"All of these things exist in the native code world. It's not a world we want to see. We think the web is a step forward. We don't want to go back to a place where it's just binary delivery over the internet. We've seen people try to do it before. Microsoft's ActiveX is one example. Native Client may have better security properties, but it's reasonably similar."
Native Client is often compared to ActiveX, Microsoft's ill-fated effort to equip browsers with software controls written in C++, Visual Basic, and .NET, and it's not a flattering comparison. ActiveX was a notorious security hole, enabling an epidemic of malicious drive-by-downloads on Microsoft's Internet Explorer. But Blizzard's comparison goes beyond security. Even if it's secure, he says, Native Client isn't a good thing.
Much like all those developers at Hacker News, Opera and Mozilla blend the technical with the religious in making their arguments. But even the religious can't be discounted. After all, developers and browsers makers drive the web. Mozilla still controls a good 25 per cent of the browser market, so even if you don't agree with its stance, its stance matters. If you code for Native Client, many developers will say, you'll reach only a portion of popular browsers – and you'll further fragment the world of online apps.
Google defends baby from red herring
Google understands the complaints, but the company believes it can win the critics over. "We've open sourced Native Client and tried to stay consistent with web standards because we'd like to build something that makes sense for the web," says Brad Chen. "But it's a really ambitious technology. It's not something that we expect other browser vendors to just swallow up with no reservation. It's our job to demonstrate that it's not just safe but really useful."
In the end, there are valid arguments to be made on both sides of the fence. But whatever the stance of Mozilla and Opera and the developer community at large, Google will push ahead with the effort – and push it far.
The beauty of the web is in the eye of the coder
After adding Native Client to Chrome, letting you download and run native apps into the browser, the company also has plans to run Chrome itself inside the Native Client sandbox – or at least pieces of Chrome. "We're people, and we make mistakes, and we write bugs and some of those bugs can become security vulnerabilities," Upson says.
"Native Client is designed so that even hostile code can't do harm to your computer. Wouldn't it be nice to be able to use that same sandboxing technique on our own Chrome code, which is trying to be correct but occasionally contains flaws? If we ran our own code in the Native Client runtime, even our own bugs couldn't be turned into security vulnerabilities."
Google may run Chrome's PDF viewer inside of Native Client, for instance. Portions of the browser that require access to the local file system can't be moved into the sandbox, but the company is confident that many other pieces can.
What's more, Google is exploring the use of Native Client on the server-side. A new Google grant program for visiting academics discusses building high performance server applications that run inside the NaCl sandbox. It appears that Google is aiming to sandbox native code wherever it runs. And why not? As Upson points out, Native Client protects against bugs as well as actively malicious code.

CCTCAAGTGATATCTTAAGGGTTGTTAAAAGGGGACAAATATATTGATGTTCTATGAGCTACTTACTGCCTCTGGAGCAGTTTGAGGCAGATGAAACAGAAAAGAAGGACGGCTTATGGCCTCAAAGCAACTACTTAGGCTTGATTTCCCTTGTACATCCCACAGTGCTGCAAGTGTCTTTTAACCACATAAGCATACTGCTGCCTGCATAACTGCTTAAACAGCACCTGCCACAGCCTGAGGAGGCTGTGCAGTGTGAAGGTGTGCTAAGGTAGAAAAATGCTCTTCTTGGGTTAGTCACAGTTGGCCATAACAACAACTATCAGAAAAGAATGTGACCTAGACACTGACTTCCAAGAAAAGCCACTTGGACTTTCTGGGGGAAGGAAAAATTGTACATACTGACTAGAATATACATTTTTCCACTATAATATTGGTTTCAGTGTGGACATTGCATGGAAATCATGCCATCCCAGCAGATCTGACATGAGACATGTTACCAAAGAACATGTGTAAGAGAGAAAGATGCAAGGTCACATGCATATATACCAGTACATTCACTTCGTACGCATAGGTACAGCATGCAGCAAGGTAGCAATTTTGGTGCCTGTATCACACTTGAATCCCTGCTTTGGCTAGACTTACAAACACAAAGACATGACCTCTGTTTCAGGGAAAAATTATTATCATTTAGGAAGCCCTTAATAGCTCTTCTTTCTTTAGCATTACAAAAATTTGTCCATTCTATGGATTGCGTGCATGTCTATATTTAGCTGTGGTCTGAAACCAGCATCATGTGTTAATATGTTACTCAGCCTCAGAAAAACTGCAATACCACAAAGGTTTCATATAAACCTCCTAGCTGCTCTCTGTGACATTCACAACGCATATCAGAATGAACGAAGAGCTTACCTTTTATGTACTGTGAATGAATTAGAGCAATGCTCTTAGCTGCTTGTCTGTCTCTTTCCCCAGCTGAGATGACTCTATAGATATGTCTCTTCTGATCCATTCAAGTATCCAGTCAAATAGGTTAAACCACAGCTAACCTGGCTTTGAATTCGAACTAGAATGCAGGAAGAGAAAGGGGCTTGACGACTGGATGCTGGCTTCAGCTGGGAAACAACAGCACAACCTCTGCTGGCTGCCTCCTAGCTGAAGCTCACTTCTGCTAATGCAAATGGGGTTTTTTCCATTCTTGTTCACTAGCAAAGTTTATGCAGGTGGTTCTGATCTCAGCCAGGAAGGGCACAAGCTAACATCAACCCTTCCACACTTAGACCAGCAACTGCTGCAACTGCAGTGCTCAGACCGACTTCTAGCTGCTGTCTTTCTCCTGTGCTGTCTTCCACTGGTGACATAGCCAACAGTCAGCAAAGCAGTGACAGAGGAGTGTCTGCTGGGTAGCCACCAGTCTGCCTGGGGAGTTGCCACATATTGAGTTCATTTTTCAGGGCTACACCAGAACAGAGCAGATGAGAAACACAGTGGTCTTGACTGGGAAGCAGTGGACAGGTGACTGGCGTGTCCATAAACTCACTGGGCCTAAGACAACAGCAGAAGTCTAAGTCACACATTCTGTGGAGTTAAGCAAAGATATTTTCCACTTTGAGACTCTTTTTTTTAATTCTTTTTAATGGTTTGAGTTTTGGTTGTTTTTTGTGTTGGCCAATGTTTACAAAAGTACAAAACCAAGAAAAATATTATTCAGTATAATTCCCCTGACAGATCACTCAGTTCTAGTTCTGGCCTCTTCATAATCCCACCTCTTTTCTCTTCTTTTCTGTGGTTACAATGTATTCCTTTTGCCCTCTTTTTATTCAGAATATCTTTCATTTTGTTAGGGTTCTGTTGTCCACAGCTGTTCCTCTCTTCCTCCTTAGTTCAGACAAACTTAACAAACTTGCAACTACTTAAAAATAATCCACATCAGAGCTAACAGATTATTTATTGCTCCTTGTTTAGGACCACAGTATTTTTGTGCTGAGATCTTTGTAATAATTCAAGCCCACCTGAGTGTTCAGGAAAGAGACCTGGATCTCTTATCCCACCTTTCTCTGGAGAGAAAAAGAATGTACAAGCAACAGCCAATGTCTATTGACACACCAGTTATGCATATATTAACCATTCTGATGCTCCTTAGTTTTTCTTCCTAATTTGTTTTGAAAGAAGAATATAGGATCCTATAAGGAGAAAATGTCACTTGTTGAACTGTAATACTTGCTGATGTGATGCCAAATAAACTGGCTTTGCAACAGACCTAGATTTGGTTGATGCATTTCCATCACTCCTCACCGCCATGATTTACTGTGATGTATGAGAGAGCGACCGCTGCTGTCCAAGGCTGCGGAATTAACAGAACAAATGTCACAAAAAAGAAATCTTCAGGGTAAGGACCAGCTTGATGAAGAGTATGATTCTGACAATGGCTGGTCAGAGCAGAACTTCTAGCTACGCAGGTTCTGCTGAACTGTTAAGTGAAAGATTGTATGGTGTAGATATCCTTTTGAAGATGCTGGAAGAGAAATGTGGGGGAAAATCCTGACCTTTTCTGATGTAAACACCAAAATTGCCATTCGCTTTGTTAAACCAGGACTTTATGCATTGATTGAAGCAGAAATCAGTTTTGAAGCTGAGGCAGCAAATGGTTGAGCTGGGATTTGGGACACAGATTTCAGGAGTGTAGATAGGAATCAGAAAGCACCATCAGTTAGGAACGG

But the most interesting possibilities lie with web apps. With Native Client, you could potentially deliver any code to the browser, including software that's traditionally supplied by the browser manufacturer or through third-party plug-ins. Developers wouldn't need to wait for a browser to support a particular video codec, for instance. They could deliver the codec themselves via Native Client.
Unity Technologies has long offered a plug-in for running 3D games in the browser at its Unity platform, but the San Francisco-based outfit is now porting the game platform to run as a Native Client application. This means that developers can deliver their Unity-based games to Chrome without asking the user to install the plug-in – and at the same time, they can take advantage of the Native Client sandbox.
"One of the things that has always been important to us is to reduce friction for customers accessing Unity on the web," says Unity vice president of strategy Brett Seyler, who spearheads the company's collaboration with Google on Native Client. "When Native Client reaches Chrome, it means means Unity developers can reach 20 per cent of the browser market without the usual plug-in requirement. Reducing friction anywhere on the web is beneficial."
Similarly, the developers behind Mono – the open source incarnation of Microsoft's .Net platform – are working on a Native Client port. This would allow Mono apps to arrive in the browser alongside the latest version of Mono itself.
For independent coder Robert Isaacs, who has built a Native Client platform that plays classic DOS games, Native Client is the plug-in that puts an end to all plug-ins. "I think of it as one plug-in to rule them all. If you want to execute .Net in your browser, Native Client could be the base technology that allows you to do that. Then you wouldn't have to wait for Microsoft to come out with a new Silverlight version and make sure your users have it installed. You could just deploy the latest version of Mono on Native Client," he says.
"Native Client blurs the line between native and web applications."
It does. But while Isaacs says this with nothing but praise – and so many others join him in that praise – a blurring of the lines is exactly what Mozilla and Opera and others are so opposed to. The beauty of the web is in the eye of the beholder.
In the long run, one beauty is sure to win out over the other. With Chrome controlling 20 per cent of the market – and Google wielding such influence over the web in general – Native Client certainly has the backing it needs to succeed. "Chrome has the momentum. It's clearly the fastest growing browser right now, and Native Client is compelling enough that I believe it will catch on with developers," says Chad Austin. "If they can maintain that ecosystem, I think Google could be in a pretty powerful position in terms of the future of the web."
But not everyone agrees with Chad Austin.